On November 16, 17, 18 and 19, 2020, the young moon in the evening sky – setting in the west not long after the sun – assures us of dark skies after midnight during this year’s Leonid meteor shower. Plus, by November 19, the moon will be near Jupiter and Saturn! It’s a great week for moon-watching in early evening, and meteor-watching after midnight.
The moon will set before the Leonid meteors begin to pick up steam in the middle of the night. The annual Leonid meteor shower is active from about November 6 to 30 each year. The 2020 peak is expected to fall on Tuesday morning, November 17. No meteor storm is expected this year: no sky full of meteors raining down from above, as has happened at various times in the past for this shower. In 2020, though, you might see as many as 10 to 15 meteors per hour in the wee hours of November 17. And you should see a sprinkling of Leonids on the mornings before and after that date.
Now about that waxing moon …
After sunset on November 16, 17, 18 and 19, you’ll find the moon waxing in the evening sky, sweeping past the bright planets Jupiter and Saturn. Jupiter and Saturn aren’t just bright, although Jupiter is the brightest starlike object in the evening sky, and Saturn is as bright as a 1st-magnitude star. Besides being bright, these two are also close together, making them very noticeable on our sky’s dome. Plus, they’re now creeping closer together in our sky, prior to their once-in-20-years great conjunction on the December solstice!
Wow! Right? Jupiter and Saturn are the planets to watch in the weeks ahead.
Will you spot the moon on November 16?
On November 16, it’ll be a whisker-thin moon in the west after sunset. The moon will set very shortly after the sun. New moon was November 15 at 05:07 UTC. At new moon, the moon and sun shared the same ecliptic longitude (233 degrees on November 15, 2020), and had a moon-sun elongation of 0 degrees. In other words, at new moon, the sun and moon were in nearly the same place in the sky, so the moon’s dark nighttime side faced Earth, while the moon’s illuminated daytime side faced the sun.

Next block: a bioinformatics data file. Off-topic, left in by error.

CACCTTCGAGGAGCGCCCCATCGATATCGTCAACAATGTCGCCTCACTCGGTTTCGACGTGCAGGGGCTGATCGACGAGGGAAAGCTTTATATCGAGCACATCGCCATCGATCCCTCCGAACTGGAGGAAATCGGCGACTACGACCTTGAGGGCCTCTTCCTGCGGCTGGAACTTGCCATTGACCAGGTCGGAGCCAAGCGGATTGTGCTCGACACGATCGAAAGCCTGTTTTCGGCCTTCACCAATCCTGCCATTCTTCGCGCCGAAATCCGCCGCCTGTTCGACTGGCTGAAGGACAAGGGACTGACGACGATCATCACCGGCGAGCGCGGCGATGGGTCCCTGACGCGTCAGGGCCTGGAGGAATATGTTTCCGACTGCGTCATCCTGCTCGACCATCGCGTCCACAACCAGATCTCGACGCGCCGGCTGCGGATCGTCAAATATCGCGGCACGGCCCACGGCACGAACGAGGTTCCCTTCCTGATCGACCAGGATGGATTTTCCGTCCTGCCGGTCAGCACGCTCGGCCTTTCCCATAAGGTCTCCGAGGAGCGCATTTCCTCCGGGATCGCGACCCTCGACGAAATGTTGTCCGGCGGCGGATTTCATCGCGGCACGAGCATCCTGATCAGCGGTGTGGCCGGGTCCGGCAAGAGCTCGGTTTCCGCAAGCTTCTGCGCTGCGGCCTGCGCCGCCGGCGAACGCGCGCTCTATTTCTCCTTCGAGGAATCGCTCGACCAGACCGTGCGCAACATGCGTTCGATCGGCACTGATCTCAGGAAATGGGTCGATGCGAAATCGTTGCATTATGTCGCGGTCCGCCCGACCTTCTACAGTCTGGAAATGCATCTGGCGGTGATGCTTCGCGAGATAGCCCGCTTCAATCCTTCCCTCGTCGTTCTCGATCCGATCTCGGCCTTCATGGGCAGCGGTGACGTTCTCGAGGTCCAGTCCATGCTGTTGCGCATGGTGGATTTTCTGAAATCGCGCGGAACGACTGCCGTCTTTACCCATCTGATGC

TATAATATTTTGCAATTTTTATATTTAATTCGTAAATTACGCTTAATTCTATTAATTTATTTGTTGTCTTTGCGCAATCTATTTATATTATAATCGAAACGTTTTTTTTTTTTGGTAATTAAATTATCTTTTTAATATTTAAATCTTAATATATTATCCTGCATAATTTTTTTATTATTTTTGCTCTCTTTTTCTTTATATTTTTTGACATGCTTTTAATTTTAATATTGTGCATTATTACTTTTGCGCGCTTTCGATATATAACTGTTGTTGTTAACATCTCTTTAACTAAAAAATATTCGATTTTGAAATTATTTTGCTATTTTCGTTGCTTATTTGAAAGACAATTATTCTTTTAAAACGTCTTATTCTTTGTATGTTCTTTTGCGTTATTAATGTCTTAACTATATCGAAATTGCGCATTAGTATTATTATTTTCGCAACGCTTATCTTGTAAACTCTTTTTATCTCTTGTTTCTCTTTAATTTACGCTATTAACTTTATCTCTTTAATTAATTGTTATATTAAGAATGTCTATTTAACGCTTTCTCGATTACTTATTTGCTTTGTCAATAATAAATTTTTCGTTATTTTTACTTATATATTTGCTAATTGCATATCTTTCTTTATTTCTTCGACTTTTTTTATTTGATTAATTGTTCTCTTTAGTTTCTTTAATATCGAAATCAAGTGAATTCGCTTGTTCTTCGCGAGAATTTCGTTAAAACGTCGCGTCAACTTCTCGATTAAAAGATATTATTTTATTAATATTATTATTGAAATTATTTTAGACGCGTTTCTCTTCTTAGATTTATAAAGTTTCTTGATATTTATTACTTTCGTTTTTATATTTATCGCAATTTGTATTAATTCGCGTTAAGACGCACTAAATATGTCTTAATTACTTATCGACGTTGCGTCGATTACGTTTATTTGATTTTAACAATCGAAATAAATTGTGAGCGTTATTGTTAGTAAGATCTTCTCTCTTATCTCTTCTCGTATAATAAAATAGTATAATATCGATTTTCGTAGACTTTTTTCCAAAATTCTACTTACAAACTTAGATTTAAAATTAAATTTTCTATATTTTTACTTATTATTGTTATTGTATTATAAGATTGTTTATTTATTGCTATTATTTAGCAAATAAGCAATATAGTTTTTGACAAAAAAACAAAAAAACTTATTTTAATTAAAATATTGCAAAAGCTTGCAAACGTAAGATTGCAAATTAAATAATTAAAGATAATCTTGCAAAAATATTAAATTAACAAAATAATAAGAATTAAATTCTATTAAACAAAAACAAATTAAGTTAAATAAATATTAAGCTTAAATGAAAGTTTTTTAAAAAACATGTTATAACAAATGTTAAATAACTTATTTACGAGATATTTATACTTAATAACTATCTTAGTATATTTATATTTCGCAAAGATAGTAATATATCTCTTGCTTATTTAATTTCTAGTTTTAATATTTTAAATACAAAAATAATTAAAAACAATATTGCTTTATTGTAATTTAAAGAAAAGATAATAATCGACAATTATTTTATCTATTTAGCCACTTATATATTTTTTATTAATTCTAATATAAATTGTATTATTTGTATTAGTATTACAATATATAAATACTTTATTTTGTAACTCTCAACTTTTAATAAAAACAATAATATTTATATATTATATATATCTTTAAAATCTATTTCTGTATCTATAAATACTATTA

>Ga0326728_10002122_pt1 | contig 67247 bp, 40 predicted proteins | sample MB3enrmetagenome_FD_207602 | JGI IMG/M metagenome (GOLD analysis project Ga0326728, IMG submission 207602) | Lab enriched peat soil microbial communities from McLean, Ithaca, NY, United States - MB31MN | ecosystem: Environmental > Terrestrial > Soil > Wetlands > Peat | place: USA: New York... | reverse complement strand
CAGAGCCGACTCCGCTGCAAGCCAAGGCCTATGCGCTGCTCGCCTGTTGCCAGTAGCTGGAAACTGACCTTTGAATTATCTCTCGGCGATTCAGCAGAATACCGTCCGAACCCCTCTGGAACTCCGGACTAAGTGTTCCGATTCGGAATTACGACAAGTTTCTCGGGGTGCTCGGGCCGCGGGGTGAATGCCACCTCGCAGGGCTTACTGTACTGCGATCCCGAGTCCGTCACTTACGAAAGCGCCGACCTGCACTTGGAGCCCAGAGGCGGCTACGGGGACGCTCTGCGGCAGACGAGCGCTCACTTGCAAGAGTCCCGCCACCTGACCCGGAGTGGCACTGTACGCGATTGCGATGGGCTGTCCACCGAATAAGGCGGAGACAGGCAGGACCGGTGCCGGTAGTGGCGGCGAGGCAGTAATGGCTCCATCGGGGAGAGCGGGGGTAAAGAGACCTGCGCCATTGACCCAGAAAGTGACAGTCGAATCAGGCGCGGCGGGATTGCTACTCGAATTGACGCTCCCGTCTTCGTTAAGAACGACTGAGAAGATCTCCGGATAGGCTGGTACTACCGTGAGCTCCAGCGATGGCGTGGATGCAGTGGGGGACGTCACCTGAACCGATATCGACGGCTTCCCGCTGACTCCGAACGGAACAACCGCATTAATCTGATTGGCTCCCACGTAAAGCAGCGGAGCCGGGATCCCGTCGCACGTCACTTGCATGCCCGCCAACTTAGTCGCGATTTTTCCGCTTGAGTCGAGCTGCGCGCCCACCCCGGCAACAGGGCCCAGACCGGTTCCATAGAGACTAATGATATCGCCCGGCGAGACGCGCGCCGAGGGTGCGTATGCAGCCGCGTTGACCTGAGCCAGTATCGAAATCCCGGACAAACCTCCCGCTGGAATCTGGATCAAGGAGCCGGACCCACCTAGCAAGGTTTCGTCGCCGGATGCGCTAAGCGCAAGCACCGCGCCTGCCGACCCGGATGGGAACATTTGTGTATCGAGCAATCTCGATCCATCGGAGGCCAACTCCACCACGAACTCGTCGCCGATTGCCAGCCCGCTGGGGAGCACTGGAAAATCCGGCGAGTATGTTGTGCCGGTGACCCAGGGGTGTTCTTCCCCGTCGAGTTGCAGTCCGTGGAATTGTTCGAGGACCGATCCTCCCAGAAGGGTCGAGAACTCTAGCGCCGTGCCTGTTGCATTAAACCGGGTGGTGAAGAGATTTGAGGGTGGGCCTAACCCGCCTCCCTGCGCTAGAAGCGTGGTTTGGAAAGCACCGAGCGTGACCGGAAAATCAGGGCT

After new moon, as the moon moves in orbit, it shifts its location with respect to the sun. One day after new moon, careful observers might spot the young moon in the west after sunset. Generally, it’s tough to spot a young moon that’s less than 24 hours old (24 hours after new moon). Fortunately, from virtually everywhere worldwide, the moon will be over 24 hours old at sunset November 16, 2020. Look for the slender moon to sit near the western horizon after sunset on November 16. From many places worldwide, the moon will set below the horizon before nightfall.
All else being equal, the Southern Hemisphere has the advantage over the Northern Hemisphere for catching the November young moon. For example, let’s take Heraklion, the capital of Crete, and Port Elizabeth, South Africa, which are nearly on the same meridian of longitude (26 degrees east longitude). Heraklion resides at 35 degrees north latitude, whereas Port Elizabeth lodges at 34 degrees south latitude. On Monday, November 16, 2020, the moon sets 70 minutes after the sun in Heraklion, but 100 minutes after sunset in Port Elizabeth.
The world as a whole has an advantage this month for catching the young moon because this month’s new moon closely coincides with lunar perigee: the moon’s closest point to Earth in its monthly orbit. Some people refer to a new moon near perigee as a supermoon. On the average, the moon in its orbit moves 13 degrees eastward per day in front to the background stars, or 12 degrees eastward per day relative to the sun. At present, however, the moon is speeding along at a maximum speed of 15 degrees eastward per day in front of the backdrop stars of the zodiac, or 14 degrees eastward per day from the sun.
Will you see the moon on November 17, 18 and 19?
Day by day, after November 16, 2020, a wider crescent moon will grace the western sky. Each day it’ll be higher up in the sky after sunset than the day before, and it’ll stay out longer after dark. Day by day, a larger portion of the moon’s near side will become illuminated by daylight while the moon’s far side – invisible from Earth – will slide into the shadow of night.
When the full moon comes rolling around on the night of November 29-30, 2020, all of the moon’s daytime side will face Earth, its disk 100% illuminated in sunshine.
Watch for earthshine lighting up the young moon’s dark side. Earthshine is twice-reflected sunlight; sunlight bounces from Earth to the moon, and the moon reflects it back to Earth.
Enjoy moon-watching and the meteor shower this week!
Bottom line: These next several evenings – November 16, 17, 18 and 19, 2020 – enjoy the beautiful presence of a young waxing crescent moon covered over in earthshine. The moon will set well before midnight, when the Leonid meteors will begin revving up for the night. Expect the meteors’ peak morning to come on November 17. Have fun!